One of the important discussions in Emma and Leila’s paper is related to entanglement. Their argument draws upon earlier work by Karen Barad . (“Existence is not an individual affair. Individuals do not preexist their interactions; rather individuals emerge through and as part of their entangled intra-relating” (2007:ix.)

Emma and Leila propose that “observers and phenomena are always entangled” (2016:12). Sensitivity to methodological cuts opens us up to what is “messy, fuzzy and multiple in the social world” (2016:14).

An openness to diffraction encourages awareness of difference and entanglement. They argue that the process of collecting, analysing and sharing performance data can make visible “its own interference and its various material effects” (2016:14).

The Stories We Share

I am hopeful that awareness of Emma and Leila’s paper will encourage us to think more about the stories we share and how we share them.

Their discussion of diffraction, cuts and entanglement is an important counter to uncritical acceptance of data capture and analysis.

Their work took me back to Donald Polkinghorne’s (1988:11) contemplation of narrative knowing and his suggestion that “Narrative is a scheme by means of which human beings give meaning to their experience of temporality and personal actions”.

If we accept that our methodological cuts offer a partial perspective on performance,  I wonder how we address uncertainty in our stories we share with coaches and players.

Donald again …

Narrative is a meaning structure that organizes events and human actions into a whole, thereby attributing significance to individual actions and events according to their effect on the whole. (1988:18)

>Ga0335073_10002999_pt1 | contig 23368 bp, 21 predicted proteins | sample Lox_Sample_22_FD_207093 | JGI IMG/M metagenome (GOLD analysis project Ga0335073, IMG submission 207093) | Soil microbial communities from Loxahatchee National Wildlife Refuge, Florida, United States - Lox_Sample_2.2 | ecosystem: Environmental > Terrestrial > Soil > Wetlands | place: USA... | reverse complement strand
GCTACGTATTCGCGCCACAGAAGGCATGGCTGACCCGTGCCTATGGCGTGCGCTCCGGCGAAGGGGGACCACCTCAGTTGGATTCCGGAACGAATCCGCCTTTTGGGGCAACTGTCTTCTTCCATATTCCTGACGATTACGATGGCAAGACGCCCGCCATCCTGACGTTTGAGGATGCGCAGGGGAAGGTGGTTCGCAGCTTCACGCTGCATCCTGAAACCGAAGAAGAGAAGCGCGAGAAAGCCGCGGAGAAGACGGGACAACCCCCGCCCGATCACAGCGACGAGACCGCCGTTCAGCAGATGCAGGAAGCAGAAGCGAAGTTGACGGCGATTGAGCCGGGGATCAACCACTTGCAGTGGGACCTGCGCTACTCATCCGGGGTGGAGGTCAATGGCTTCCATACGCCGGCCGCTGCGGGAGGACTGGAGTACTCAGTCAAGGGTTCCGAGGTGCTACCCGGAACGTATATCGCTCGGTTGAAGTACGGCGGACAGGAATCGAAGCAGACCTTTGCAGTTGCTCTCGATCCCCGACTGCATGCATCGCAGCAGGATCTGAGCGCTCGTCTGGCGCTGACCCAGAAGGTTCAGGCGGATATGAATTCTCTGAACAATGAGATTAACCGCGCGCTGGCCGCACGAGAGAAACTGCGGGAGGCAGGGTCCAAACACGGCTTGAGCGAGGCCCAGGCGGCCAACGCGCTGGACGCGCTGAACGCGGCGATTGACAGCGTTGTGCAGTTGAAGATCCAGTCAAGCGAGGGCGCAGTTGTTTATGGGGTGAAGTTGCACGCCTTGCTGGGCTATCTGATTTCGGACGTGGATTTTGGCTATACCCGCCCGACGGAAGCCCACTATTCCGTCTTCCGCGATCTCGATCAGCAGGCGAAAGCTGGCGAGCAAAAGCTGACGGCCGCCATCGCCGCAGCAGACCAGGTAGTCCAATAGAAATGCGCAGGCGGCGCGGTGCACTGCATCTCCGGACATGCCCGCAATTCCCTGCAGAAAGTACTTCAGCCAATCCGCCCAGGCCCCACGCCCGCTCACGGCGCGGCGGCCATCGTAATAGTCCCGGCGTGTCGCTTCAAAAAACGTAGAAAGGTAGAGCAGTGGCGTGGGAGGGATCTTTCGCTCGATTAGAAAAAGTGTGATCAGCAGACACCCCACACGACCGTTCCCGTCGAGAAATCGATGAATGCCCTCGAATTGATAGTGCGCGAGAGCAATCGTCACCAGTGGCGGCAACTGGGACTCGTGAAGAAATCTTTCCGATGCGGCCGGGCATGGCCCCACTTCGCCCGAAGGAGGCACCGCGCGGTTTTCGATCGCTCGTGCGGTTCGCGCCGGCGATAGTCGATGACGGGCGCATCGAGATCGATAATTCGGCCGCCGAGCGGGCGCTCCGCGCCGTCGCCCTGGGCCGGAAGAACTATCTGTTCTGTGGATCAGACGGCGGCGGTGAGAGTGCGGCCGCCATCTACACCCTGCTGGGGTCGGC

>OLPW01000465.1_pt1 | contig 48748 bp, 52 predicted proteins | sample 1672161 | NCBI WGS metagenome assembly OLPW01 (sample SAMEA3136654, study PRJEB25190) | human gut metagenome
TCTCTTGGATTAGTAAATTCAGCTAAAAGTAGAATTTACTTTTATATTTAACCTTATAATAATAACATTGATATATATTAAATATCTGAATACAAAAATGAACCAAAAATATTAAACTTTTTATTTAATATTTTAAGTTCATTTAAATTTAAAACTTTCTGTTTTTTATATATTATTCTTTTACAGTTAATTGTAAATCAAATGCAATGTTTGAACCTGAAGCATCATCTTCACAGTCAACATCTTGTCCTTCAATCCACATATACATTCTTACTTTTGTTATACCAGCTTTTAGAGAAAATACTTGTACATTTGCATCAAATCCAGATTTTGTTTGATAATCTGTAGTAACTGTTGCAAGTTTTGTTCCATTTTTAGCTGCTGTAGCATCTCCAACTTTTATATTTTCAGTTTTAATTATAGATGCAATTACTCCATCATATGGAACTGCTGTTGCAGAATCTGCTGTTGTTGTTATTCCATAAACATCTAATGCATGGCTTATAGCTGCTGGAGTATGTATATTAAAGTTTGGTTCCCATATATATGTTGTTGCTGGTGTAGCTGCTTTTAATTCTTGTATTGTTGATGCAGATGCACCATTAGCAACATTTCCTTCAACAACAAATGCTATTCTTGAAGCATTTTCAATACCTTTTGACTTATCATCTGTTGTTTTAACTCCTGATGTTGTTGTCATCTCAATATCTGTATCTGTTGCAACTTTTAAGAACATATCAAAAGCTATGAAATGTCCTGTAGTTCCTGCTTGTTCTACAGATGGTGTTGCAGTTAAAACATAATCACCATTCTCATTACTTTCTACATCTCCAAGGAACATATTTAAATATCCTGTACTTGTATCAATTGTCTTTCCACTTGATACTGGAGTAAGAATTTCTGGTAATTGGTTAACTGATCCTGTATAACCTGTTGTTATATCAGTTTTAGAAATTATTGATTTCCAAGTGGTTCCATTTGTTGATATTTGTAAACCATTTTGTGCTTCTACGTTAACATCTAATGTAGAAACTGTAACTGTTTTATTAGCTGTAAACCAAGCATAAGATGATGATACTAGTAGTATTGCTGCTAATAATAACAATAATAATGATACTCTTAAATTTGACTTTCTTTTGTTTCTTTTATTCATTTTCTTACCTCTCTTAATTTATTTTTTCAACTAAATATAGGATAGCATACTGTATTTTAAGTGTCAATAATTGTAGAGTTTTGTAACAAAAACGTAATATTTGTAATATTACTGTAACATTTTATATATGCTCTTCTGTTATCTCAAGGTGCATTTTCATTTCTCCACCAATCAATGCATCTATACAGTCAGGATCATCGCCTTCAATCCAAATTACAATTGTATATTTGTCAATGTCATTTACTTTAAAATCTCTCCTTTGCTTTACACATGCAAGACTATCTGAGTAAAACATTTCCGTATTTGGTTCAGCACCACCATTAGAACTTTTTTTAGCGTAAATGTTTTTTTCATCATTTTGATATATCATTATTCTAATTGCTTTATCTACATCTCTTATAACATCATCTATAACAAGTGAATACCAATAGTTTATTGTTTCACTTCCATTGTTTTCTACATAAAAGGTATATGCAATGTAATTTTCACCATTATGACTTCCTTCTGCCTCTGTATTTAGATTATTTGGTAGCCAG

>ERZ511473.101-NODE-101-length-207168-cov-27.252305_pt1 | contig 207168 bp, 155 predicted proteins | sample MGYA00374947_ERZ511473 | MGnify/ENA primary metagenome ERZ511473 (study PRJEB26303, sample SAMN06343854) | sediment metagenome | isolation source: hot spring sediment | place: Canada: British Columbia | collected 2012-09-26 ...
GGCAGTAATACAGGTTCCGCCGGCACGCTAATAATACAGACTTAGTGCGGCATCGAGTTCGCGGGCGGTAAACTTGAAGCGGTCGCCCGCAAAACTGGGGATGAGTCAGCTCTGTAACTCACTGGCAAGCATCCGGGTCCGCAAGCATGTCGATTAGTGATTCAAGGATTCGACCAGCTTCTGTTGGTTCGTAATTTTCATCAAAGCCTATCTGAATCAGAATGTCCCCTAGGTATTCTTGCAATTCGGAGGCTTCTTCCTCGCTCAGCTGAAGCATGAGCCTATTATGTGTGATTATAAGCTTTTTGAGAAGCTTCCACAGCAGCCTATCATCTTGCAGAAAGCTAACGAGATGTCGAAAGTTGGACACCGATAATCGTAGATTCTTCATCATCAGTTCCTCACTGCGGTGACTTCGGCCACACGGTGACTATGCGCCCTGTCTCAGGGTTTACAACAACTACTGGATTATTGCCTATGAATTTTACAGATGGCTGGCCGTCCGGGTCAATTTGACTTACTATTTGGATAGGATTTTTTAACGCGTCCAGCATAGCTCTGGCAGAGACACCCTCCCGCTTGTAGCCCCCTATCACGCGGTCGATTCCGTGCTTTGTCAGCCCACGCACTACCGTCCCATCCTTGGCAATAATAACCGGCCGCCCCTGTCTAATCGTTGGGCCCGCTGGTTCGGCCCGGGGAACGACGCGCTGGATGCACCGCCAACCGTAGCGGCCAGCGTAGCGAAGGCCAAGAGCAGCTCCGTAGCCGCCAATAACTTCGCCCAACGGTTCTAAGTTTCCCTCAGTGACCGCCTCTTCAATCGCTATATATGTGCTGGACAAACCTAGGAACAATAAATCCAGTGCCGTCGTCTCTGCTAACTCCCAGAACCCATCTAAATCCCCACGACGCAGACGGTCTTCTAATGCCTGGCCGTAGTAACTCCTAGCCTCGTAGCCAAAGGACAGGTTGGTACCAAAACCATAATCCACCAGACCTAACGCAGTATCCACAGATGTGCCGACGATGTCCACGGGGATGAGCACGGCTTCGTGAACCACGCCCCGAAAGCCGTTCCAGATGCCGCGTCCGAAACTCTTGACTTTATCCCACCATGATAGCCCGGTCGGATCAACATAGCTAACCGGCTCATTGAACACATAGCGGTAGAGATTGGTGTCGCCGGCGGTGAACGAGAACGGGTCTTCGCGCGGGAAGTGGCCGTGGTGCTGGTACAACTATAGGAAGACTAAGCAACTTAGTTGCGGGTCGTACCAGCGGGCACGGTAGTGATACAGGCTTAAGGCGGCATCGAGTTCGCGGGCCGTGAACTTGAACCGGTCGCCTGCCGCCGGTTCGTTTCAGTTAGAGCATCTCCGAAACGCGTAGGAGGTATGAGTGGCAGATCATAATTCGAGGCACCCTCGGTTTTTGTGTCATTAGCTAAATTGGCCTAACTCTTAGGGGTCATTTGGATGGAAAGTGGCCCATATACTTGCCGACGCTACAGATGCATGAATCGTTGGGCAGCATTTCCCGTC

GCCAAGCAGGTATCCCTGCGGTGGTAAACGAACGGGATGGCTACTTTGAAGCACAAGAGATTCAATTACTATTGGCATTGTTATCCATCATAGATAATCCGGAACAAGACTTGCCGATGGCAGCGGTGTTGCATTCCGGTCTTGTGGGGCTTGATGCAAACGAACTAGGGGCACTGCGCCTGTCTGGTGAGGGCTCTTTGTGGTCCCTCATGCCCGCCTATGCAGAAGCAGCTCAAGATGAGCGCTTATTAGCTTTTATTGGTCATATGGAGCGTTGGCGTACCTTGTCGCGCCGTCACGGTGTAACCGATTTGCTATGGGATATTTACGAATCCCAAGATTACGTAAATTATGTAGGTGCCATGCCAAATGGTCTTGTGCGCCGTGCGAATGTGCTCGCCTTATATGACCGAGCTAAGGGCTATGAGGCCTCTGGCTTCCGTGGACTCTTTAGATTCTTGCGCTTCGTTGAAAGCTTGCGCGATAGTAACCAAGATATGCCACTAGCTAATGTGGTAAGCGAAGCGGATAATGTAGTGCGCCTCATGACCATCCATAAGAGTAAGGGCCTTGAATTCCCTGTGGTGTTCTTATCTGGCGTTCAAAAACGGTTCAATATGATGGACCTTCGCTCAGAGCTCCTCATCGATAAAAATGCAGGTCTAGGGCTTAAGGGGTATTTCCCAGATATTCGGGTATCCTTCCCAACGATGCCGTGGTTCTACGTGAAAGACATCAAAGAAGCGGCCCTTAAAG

Through experience, we learn to craft the stories we share. Gradually, we come to appreciate the difference between headlines and granular detail.

My interest in Emma and Leila’s work speaks to my fascination with personal differences in sport contexts.

During my time of sharing performance stories with coaches and athletes, I have tried to balance the spoken and written with the unspoken and unwritten.

Some of my most memorable conversations with coaches have started with a coach’s question “Is there something you are not telling me?”.

I see these as wormhole moments (bridges through time-space) … the question opens up opportunities to go wherever the coach wishes to go and where our intra-relating might take us. Prompted by absence in the story rather than presence.

This is the start in our professional learning journey that moves us from a chronicle to a story.

Making sense of our entanglement in this process and it products offers us the possibility of learning how to welcome diffraction.

I think this sense making is energy giving and invites us to have a repertoire of stories for diverse audiences.

Photo Credits

Reading (jwyg, CC BY-SA 2.0)

Emma Uprichard (Twitter)

Leila Dawney (University of Brighton)

Osheaga 2011 (Tony Felgueiras, CC BY-NC-ND 2.0)

Augsburg (Keith Lyons, CC BY 4.0)